So this guy out in the Berkshires gets his license taken away after his second OUI conviction, appeals 10 years later to get it reinstated, to which the state agrees on condition he install one of those in-dash breath-tester gizmos, which he installs, only then he takes it out and gets caught and has his license taken away.
And then, two years later, he's stopped again and charged with violating the "ignition interlock device" condition and is convicted on that charge.
The Massachusetts Appeals Court today threw out that conviction, agreeing with Sean Pettit that he should never have gone to trial for violating a license restriction when he no longer had a license. Yeah, that kind of violates the intent of Melanie's Law to try to reduce the number of drunks on the roads, but it's up to the legislature to fix the inconsistency if it wants to crack down on repeat drunk drivers this way, the court writes:
The Commonwealth's contention that the defendant held a license subject to an IID restriction is plainly untenable. Under that view, the defendant would have been authorized to operate a motor vehicle with a functioning IID even though his license to operate had been revoked entirely. Put another way, a license simply cannot be both restricted and revoked at the same time.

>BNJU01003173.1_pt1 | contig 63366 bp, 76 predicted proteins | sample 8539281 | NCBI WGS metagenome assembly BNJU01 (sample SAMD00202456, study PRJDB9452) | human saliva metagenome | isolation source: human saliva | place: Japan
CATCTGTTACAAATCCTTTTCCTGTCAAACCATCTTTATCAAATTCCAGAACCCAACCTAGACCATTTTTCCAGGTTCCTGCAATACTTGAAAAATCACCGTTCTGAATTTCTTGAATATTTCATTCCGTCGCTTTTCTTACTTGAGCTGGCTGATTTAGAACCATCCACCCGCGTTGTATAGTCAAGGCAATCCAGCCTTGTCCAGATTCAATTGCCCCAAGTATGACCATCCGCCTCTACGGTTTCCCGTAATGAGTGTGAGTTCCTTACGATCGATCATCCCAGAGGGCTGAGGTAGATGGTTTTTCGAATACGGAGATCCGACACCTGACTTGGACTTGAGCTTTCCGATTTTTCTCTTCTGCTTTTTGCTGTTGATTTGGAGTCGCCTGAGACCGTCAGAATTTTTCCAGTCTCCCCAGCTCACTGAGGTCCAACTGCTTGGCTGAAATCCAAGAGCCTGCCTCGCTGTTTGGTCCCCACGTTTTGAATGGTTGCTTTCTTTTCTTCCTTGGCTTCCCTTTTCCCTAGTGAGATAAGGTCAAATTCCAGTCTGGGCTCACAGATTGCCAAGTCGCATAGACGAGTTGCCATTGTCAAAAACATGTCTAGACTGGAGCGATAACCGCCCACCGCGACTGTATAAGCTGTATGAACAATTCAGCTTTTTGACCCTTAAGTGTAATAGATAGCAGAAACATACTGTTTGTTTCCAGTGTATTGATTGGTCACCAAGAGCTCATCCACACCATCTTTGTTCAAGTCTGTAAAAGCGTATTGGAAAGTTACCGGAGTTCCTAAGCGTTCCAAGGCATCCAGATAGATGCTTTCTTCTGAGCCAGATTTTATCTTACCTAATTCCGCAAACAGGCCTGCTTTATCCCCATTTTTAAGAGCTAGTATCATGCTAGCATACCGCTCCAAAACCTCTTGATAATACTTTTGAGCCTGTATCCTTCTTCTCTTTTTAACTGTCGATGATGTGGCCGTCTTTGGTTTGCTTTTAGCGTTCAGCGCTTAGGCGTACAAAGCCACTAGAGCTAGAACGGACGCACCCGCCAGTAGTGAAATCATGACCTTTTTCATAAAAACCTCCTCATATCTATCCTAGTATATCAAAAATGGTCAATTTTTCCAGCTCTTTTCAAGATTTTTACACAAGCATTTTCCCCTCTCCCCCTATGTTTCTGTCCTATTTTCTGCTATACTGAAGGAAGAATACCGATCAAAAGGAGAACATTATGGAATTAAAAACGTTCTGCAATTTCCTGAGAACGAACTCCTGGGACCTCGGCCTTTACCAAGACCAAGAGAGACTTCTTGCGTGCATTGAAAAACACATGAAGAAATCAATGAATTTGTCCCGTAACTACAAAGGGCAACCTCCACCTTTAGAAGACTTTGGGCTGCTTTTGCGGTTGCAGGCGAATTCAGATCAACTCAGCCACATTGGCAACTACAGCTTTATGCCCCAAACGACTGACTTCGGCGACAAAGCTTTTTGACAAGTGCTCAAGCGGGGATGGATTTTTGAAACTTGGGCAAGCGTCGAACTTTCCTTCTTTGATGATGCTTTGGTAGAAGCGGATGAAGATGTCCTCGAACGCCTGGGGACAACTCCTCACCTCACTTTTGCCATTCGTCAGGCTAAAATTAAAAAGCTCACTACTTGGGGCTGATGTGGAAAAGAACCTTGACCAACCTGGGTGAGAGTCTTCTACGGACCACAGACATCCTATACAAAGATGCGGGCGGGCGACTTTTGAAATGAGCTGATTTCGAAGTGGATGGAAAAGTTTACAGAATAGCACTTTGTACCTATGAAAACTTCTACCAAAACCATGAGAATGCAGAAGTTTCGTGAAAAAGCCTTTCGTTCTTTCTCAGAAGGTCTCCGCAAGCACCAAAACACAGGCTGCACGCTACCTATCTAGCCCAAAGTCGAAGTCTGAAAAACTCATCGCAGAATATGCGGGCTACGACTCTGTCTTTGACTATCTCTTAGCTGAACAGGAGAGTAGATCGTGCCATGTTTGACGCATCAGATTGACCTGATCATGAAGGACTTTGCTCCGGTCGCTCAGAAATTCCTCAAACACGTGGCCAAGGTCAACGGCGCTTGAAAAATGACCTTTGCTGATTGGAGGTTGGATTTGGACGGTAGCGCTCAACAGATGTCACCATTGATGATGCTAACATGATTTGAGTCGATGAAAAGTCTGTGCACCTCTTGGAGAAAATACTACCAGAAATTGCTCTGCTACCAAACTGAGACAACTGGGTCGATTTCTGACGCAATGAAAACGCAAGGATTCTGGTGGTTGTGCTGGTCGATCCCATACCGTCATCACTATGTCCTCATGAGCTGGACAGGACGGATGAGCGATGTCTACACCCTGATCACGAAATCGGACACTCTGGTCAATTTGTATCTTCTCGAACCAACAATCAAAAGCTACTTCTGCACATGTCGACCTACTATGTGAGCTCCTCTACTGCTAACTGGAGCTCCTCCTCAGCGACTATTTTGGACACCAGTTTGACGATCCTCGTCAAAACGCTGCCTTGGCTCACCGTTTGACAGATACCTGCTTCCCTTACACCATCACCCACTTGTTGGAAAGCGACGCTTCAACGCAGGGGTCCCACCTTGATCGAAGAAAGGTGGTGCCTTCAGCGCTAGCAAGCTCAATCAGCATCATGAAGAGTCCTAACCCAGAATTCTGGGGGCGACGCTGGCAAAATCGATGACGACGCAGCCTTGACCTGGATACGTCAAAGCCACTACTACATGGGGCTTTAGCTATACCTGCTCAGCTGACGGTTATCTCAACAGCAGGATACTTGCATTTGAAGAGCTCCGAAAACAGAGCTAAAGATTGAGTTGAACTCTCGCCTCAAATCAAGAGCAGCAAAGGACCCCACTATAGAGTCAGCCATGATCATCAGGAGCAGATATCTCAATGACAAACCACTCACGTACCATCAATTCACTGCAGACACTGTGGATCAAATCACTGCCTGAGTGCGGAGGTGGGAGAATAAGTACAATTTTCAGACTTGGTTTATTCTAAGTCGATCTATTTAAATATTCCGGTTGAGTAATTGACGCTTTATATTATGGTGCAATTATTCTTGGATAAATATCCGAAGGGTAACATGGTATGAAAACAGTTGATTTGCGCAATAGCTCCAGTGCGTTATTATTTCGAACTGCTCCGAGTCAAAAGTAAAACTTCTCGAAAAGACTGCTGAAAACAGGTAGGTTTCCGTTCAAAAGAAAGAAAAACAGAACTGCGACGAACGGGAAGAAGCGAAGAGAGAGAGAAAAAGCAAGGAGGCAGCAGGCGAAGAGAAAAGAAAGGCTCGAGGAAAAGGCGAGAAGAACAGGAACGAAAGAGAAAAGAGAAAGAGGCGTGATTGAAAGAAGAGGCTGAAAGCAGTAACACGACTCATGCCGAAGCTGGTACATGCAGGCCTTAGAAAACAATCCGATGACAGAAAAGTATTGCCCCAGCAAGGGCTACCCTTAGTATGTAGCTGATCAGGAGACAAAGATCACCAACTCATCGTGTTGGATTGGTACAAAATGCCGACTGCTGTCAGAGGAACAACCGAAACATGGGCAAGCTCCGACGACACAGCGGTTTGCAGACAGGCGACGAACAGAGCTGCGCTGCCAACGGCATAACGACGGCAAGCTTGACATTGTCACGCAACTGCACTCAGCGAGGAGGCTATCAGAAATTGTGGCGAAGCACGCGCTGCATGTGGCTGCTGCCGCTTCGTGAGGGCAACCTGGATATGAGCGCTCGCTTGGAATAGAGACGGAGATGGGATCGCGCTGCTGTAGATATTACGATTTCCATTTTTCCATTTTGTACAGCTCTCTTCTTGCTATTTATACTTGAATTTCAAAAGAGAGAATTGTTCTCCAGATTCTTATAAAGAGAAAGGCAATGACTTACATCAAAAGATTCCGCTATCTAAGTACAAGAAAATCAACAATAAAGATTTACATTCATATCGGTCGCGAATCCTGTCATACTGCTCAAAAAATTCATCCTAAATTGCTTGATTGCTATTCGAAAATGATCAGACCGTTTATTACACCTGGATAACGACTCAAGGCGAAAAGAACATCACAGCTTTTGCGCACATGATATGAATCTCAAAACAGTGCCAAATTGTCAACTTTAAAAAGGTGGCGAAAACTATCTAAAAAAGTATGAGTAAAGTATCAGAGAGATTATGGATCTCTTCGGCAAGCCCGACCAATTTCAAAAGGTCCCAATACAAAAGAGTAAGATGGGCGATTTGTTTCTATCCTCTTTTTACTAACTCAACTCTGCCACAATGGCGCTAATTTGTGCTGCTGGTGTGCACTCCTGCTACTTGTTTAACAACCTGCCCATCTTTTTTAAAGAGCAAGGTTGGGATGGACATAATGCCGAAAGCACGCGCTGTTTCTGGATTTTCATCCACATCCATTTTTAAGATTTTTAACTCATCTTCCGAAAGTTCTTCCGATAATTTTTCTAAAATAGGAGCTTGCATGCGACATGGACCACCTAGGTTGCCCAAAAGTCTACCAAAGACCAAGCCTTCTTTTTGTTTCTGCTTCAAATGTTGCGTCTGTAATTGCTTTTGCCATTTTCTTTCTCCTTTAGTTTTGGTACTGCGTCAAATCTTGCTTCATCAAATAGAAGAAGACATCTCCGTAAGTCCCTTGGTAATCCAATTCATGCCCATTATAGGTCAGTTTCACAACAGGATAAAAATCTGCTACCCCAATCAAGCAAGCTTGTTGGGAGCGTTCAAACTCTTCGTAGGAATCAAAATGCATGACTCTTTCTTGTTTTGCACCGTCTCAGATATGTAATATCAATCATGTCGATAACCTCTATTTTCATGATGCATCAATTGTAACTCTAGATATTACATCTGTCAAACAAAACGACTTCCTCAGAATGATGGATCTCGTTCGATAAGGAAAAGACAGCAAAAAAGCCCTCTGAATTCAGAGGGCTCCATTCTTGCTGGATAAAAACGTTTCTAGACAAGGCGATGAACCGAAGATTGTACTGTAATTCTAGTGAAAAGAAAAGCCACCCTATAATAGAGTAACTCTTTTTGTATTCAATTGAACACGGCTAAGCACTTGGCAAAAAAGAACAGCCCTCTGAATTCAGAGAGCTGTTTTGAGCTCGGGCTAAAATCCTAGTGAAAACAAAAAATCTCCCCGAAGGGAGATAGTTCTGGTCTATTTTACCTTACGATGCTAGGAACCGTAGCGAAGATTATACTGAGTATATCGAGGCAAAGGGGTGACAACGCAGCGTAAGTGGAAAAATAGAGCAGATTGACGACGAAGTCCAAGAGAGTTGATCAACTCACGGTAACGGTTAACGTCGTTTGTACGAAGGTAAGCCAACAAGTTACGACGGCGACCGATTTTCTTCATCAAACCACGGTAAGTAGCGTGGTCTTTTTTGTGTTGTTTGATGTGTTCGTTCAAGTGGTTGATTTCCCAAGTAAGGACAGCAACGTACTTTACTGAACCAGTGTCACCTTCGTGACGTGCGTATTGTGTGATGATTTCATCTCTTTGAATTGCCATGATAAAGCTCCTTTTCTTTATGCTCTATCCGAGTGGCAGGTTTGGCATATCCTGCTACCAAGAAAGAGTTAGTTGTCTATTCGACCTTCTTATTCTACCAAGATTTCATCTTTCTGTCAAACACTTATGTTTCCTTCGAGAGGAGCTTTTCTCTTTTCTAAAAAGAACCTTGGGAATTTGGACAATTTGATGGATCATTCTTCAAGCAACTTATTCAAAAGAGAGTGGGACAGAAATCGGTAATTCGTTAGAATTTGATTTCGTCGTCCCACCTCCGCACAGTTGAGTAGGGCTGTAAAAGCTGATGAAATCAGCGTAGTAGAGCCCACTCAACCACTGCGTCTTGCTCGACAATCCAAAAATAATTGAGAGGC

The Commonwealth protests that its proffered construction must be upheld in order to avoid an absurd result. ... Though we acknowledge the result, we note that a similar anomaly applies to a defendant whose license is revoked after conviction of operating under the influence but who never seeks reinstatement of his license under G.L. c. 90, § 241/2, and instead simply continues to operate a motor vehicle without a valid license. To the extent that the policy objective the Legislature sought to advance by the enactment of Melanie's Law would be served more effectively by imposing enhanced penalties on persons who operate a motor vehicle after suspension or revocation of their license by reason of the unauthorized removal of a required IID, the authority to modify the statute to accomplish that goal is with the Legislature rather than with us.